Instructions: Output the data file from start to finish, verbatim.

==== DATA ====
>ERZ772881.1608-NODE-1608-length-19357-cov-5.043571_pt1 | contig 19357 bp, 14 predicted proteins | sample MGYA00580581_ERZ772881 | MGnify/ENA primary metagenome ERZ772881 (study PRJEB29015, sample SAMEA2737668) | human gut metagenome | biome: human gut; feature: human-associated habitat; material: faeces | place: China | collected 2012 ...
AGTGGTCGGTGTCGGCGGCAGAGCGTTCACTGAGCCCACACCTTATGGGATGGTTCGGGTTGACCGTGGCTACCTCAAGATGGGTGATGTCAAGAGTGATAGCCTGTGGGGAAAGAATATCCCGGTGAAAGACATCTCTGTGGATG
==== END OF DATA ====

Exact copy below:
>ERZ772881.1608-NODE-1608-length-19357-cov-5.043571_pt1 | contig 19357 bp, 14 predicted proteins | sample MGYA00580581_ERZ772881 | MGnify/ENA primary metagenome ERZ772881 (study PRJEB29015, sample SAMEA2737668) | human gut metagenome | biome: human gut; feature: human-associated habitat; material: faeces | place: China | collected 2012 ...
AGTGGTCGGTGTCGGCGGCAGAGCGTTCACTGAGCCCACACCTTATGGGATGGTTCGGGTTGACCGTGGCTACCTCAAGATGGGTGATGTCAAGAGTGATAGCCTGTGGGGAAAGAATATCCCGGTGAAAGACATCTCTGTGGATG